While a big part of that relies on people’s road safety awareness, there are lots of practical steps we’re taking to encourage long-term behaviour change in how people choose to travel.
“At present nearly two thirds of all journeys in the region are less than 5km, but half of them are taken by car. It’s clear that the only way we can change this is by providing people with a genuine alternative.
“That’s why since I was elected Mayor, I’ve been working to build an integrated London-style public transport system that’s faster, cheaper, cleaner and better connected – and we’ve already taken huge steps towards that goal.
“We’ve invested massively in our public transport network, from the historic decision to take back control of our buses to our brand-new publicly owned £500m trains to the more than £70m we’re spending on new walking and cycling infrastructure.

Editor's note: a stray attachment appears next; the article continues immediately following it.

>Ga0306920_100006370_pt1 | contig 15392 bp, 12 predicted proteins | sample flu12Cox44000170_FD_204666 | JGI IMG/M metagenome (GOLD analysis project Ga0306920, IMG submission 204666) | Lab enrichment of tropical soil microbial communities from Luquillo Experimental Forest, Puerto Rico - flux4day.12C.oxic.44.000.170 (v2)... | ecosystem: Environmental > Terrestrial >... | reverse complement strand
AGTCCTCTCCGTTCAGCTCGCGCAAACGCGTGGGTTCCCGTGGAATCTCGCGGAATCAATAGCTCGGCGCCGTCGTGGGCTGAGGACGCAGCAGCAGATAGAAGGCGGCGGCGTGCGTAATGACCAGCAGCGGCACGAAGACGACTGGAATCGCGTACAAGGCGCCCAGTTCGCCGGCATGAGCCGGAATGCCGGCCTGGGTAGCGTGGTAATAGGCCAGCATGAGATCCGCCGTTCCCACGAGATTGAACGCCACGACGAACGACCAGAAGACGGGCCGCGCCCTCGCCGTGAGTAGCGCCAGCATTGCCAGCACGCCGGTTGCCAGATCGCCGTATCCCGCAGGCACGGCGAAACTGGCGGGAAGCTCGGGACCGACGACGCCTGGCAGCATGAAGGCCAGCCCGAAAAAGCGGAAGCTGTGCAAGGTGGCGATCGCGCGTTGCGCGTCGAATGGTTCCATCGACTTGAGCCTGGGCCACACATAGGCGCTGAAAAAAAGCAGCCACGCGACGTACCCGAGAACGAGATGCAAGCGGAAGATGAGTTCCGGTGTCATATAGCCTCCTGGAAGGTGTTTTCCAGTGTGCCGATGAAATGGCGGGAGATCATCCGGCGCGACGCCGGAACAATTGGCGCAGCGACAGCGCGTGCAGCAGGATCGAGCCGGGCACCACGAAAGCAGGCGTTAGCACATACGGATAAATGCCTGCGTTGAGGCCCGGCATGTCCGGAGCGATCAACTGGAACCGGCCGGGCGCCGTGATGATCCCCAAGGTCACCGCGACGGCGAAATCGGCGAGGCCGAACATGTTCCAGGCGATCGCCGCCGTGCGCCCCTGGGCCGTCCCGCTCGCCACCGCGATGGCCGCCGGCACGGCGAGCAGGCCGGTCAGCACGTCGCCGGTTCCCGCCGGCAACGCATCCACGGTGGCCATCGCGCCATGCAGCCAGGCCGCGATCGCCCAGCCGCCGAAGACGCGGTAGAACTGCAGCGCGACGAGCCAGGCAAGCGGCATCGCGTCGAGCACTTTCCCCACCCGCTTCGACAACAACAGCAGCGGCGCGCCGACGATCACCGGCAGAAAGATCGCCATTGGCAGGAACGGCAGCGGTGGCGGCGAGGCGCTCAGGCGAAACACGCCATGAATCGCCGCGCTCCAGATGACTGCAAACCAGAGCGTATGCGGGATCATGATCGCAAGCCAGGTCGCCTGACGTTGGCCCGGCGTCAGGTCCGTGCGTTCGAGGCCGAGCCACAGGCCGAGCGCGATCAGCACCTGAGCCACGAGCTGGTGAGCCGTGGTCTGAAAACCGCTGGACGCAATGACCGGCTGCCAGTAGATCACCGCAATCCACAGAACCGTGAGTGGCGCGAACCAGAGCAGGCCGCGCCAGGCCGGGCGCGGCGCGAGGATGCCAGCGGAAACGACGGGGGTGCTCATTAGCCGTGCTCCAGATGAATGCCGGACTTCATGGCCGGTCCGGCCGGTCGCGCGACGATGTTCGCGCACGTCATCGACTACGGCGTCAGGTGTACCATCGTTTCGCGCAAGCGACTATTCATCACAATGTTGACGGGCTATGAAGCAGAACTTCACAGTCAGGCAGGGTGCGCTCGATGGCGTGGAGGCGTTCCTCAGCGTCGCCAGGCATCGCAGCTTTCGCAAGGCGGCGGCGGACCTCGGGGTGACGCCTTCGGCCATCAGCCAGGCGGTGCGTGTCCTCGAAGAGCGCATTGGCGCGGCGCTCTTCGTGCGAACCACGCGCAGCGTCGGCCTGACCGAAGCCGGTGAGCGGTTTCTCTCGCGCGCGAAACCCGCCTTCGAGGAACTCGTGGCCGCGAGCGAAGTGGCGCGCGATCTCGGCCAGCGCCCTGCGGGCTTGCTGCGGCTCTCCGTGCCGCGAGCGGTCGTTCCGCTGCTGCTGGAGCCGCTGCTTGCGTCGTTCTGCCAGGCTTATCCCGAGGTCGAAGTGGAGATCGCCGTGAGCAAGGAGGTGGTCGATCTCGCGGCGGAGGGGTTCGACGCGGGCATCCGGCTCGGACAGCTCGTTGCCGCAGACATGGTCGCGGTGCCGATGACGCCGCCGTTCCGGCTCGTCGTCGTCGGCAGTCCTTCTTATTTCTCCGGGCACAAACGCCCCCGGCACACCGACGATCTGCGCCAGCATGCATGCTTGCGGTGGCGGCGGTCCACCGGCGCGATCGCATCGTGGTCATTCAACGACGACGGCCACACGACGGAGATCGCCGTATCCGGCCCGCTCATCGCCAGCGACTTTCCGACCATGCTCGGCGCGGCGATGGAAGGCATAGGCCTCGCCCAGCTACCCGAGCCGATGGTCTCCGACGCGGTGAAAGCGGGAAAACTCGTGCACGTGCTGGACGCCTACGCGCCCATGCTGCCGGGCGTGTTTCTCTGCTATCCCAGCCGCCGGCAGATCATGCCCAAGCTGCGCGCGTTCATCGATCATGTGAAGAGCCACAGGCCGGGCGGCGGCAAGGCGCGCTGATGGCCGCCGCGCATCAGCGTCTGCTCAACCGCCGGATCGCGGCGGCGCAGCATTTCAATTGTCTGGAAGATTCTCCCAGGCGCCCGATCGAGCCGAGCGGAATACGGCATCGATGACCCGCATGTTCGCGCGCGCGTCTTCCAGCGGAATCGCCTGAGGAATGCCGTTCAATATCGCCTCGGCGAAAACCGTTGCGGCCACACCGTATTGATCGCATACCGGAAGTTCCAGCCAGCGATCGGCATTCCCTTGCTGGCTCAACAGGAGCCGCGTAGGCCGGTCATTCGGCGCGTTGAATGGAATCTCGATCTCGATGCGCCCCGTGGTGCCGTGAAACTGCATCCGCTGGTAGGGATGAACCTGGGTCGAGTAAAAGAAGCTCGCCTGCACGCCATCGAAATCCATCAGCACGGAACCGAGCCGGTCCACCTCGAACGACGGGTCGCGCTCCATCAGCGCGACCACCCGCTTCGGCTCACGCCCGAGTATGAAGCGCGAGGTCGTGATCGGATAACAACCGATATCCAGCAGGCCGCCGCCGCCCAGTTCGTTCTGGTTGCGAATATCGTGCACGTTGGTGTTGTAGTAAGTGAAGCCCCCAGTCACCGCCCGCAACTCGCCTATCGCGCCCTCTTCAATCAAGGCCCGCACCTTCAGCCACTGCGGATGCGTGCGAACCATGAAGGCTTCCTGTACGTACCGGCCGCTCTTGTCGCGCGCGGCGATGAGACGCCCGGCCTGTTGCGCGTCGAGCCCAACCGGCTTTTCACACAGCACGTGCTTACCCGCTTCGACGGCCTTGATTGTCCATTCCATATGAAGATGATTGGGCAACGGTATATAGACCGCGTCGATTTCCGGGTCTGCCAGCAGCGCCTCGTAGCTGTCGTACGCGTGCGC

By giving people a reason to ditch the car, we can drastically reduce traffic and congestion on our roads, improve the quality of air we all breathe and make our roads safer for everyone.
The report demonstrates the shift in working practices to a Safe Systems approach and highlights events such as road safety week encompassing delivery details.
Historically, the partnership has worked through areas of responsibility dedicated to specific authorities or agencies. The Safe Systems approach, however, empowers all partners to work freely across the 5 pillars, adapting their work to their priorities to improve road safety and ensuring a proportionate approach.
Merseyside’s Police Commissioner Emily Spurrell said: “Everyone deserves to feel safe on Merseyside’s roads. Deaths and injuries are neither acceptable nor inevitable – they are preventable.”
“Through Vision Zero we set out our ambition to reduce the number of people killed or seriously injured in avoidable road collisions to zero. It’s a bold aspiration, but it’s what we must be focussed on delivering if we want to ensure fewer families suffer the devastation and heartache caused by road collisions.”